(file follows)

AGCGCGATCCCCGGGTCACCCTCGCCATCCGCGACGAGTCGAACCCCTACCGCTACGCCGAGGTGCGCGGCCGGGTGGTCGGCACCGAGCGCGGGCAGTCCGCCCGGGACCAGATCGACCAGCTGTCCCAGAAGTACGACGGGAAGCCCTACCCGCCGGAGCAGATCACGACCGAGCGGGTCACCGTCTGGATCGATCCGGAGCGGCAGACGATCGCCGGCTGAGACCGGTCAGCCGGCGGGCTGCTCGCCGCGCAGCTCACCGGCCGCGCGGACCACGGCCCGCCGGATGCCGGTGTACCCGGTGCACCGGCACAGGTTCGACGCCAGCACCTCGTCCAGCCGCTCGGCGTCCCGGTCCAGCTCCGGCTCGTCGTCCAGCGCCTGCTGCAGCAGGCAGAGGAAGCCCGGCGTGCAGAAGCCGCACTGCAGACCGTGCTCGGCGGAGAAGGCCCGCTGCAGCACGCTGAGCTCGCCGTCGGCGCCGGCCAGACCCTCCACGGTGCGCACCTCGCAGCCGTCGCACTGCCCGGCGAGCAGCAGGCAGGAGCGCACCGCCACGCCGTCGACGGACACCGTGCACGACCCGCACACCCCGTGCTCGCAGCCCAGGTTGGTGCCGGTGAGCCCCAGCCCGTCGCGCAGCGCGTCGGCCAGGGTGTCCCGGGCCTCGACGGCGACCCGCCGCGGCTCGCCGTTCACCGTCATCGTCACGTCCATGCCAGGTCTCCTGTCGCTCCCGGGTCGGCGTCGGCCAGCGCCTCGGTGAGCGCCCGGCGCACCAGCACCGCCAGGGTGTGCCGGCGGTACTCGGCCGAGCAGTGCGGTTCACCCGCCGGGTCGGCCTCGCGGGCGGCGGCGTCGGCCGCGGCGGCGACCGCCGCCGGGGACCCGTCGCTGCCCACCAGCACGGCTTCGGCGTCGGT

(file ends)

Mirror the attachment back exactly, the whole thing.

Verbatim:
AGCGCGATCCCCGGGTCACCCTCGCCATCCGCGACGAGTCGAACCCCTACCGCTACGCCGAGGTGCGCGGCCGGGTGGTCGGCACCGAGCGCGGGCAGTCCGCCCGGGACCAGATCGACCAGCTGTCCCAGAAGTACGACGGGAAGCCCTACCCGCCGGAGCAGATCACGACCGAGCGGGTCACCGTCTGGATCGATCCGGAGCGGCAGACGATCGCCGGCTGAGACCGGTCAGCCGGCGGGCTGCTCGCCGCGCAGCTCACCGGCCGCGCGGACCACGGCCCGCCGGATGCCGGTGTACCCGGTGCACCGGCACAGGTTCGACGCCAGCACCTCGTCCAGCCGCTCGGCGTCCCGGTCCAGCTCCGGCTCGTCGTCCAGCGCCTGCTGCAGCAGGCAGAGGAAGCCCGGCGTGCAGAAGCCGCACTGCAGACCGTGCTCGGCGGAGAAGGCCCGCTGCAGCACGCTGAGCTCGCCGTCGGCGCCGGCCAGACCCTCCACGGTGCGCACCTCGCAGCCGTCGCACTGCCCGGCGAGCAGCAGGCAGGAGCGCACCGCCACGCCGTCGACGGACACCGTGCACGACCCGCACACCCCGTGCTCGCAGCCCAGGTTGGTGCCGGTGAGCCCCAGCCCGTCGCGCAGCGCGTCGGCCAGGGTGTCCCGGGCCTCGACGGCGACCCGCCGCGGCTCGCCGTTCACCGTCATCGTCACGTCCATGCCAGGTCTCCTGTCGCTCCCGGGTCGGCGTCGGCCAGCGCCTCGGTGAGCGCCCGGCGCACCAGCACCGCCAGGGTGTGCCGGCGGTACTCGGCCGAGCAGTGCGGTTCACCCGCCGGGTCGGCCTCGCGGGCGGCGGCGTCGGCCGCGGCGGCGACCGCCGCCGGGGACCCGTCGCTGCCCACCAGCACGGCTTCGGCGTCGGT